Thursday, November 26, 2009
Design and User Interface Makes or Breaks Your Home Theatre Experience
Let's face it, probably less than 1% of the world's population knows how to get a modern TV working the way it should. It's almost a crime selling ever changing technologies, lined with a multitude of buttons and connections that are sure to impress Star Trek geeks. For most regular people, it's all too confusing. All they want to do is watch TV...in High Definition... okay, it would be really nice to get some surround sound, too. What if there was a way to just plug equipment together and press a button to get things going? There is - sort of.
For years, manufacturer have been touting plug and play functionality in their products, but the reality is we're not quite there yet. There seems to be some promise in the new HDMI wire that combines digital audio, video and data signals into one cable but that's really just a start. A respectable home entertainment system requires several components and if you want great value, it's probably going to be made up of several brands. You can do research, purchase the products and hope it all comes together neatly at the end of the day. Those who are tech savvy can do an admiral job of this, but again anyone normal may and end up with disaster. Let's say you managed to make all of the right connections. Everything may look and sound great but what's that on your coffee table? At least five remotes that will make you look ridiculous trying to turn on the TV in front of friends.
Here's where a genuine Systems Integrator can make your day. This is a person you hire to come to your home to discuss the kind of system you want and what your expectations are. You are to admit that you know nothing about any of the equipment you've seen in stores or at your friend's house. You do know that you want outstanding picture and sound but you're not sure if you'll even be able to use the system without a patient assistant.
This is the kind of story an Integrator hears all the time. I'm an integrator and the first thing I do is get to know the client well. How comfortable are they with using technology? What do they watch or listen to? Can they tolerate having a big TV or big speakers in the living room? Once I know some key information I can begin to think about options for equipment and the type of controller they should have for the system. The goal is to design and install a system that is really easy to use, looks great in the room and delivers impressive performance.
Getting all this to happen starts by choosing the right equipment. Nobody can really have intimate knowledge about every piece of equipment out there but it helps to do lots of research and to be closely in touch with the custom installations industry. What also helps is the day to day experience of installing and integrating together many types of components. In time you learn what always works and what to avoid in terms of connection types, brands and methods.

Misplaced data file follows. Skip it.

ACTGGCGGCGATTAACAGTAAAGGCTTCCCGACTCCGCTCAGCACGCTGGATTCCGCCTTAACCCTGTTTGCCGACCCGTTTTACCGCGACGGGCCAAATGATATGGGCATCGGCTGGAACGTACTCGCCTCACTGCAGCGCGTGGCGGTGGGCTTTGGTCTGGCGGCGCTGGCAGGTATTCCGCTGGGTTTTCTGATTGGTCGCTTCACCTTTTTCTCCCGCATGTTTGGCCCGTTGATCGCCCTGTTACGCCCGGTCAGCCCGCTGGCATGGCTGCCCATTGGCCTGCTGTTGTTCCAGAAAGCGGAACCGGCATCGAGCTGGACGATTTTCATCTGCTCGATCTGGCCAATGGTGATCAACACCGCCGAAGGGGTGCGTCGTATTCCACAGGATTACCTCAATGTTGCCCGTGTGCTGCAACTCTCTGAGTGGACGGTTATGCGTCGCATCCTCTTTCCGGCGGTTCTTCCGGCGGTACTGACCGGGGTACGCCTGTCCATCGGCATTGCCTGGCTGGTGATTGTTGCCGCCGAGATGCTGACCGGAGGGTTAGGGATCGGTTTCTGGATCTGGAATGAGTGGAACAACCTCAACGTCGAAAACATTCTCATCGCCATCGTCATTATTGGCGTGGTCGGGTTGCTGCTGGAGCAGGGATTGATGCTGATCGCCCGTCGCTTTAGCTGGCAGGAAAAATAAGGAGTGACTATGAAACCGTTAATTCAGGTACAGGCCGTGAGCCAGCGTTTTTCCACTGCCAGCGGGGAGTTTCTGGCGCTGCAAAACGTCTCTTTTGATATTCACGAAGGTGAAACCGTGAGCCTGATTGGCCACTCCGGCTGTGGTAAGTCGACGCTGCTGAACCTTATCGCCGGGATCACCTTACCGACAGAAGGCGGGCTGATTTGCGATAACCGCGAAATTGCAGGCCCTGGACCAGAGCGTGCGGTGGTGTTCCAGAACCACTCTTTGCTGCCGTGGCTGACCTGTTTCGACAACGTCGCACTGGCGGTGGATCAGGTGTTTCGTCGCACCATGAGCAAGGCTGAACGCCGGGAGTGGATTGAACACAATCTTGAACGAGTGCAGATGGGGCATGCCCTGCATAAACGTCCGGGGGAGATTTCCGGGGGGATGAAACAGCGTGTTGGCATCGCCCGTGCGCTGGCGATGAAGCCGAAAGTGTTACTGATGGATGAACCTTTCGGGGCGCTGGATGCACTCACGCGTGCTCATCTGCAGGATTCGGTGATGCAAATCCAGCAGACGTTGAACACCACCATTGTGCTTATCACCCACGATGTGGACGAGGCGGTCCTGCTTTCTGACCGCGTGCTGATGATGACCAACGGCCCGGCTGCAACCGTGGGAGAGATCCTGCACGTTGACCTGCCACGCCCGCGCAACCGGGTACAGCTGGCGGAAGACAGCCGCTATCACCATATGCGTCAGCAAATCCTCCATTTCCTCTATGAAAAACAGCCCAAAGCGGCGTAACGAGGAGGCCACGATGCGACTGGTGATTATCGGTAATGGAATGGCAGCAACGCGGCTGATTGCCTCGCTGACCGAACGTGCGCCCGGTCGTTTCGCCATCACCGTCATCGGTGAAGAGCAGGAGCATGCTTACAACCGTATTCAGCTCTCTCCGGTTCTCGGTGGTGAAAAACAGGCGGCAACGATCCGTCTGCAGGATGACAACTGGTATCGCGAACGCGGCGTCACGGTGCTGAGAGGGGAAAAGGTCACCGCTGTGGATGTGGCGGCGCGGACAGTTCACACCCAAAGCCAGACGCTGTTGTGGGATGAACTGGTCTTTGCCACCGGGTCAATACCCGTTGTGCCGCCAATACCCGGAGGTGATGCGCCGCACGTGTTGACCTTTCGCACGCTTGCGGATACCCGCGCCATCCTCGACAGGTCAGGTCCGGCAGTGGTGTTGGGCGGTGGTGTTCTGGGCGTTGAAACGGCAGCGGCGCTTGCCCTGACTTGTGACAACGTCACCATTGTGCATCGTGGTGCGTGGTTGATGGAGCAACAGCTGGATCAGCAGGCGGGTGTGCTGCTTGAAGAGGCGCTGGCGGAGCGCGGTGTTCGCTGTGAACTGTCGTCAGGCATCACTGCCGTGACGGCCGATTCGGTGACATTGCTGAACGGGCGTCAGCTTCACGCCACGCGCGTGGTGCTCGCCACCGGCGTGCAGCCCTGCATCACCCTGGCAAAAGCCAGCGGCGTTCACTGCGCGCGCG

Consumer review sites can offer some guidance in finding some excellent products but they don't recognize many of the challenges integrators face that can render some of these products virtually useless in larger systems that are to function intuitively. For example, I can recall a TV purchased by a client, said to be a top performer, that could not fit into our overall design. The problem was, changing inputs on it required pressing too many buttons, and in such a way that the process could never be automated, even by the most advanced control systems available.
Having the right audio/video equipment, by itself, is still only part of the picture. What makes an exceptional system leaps and bounds ahead of the ordinary is the user interface. In essence this is your remote control. When a talented integrator does a thoughtful job of designing and programming a unified system remote, its function is not unlike what you were used to in the olden days - when watching TV required one remote and turning it on meant pushing a button. The modern, expertly programmed automation remote, is truly a marvel, seamlessly combining the functions of numerous components. The user is presented with a minimalist display of buttons, customized and simplified to do exactly what they're supposed to. It's so intuitive that lessons may not even be required to operate the most sophisticated systems. High-end models show more pizzaz with colour touchscreens and live display of iPod song information or access to weather and other online information.
As a consumer, it may be maddening to realize that buying a flat screen TV alone will not bring home the total home theatre experience. That likely requires a lot of added equipment and some skill to put together. As long as no one figures out a way to package this all into one box, I guess I'll always have a job.
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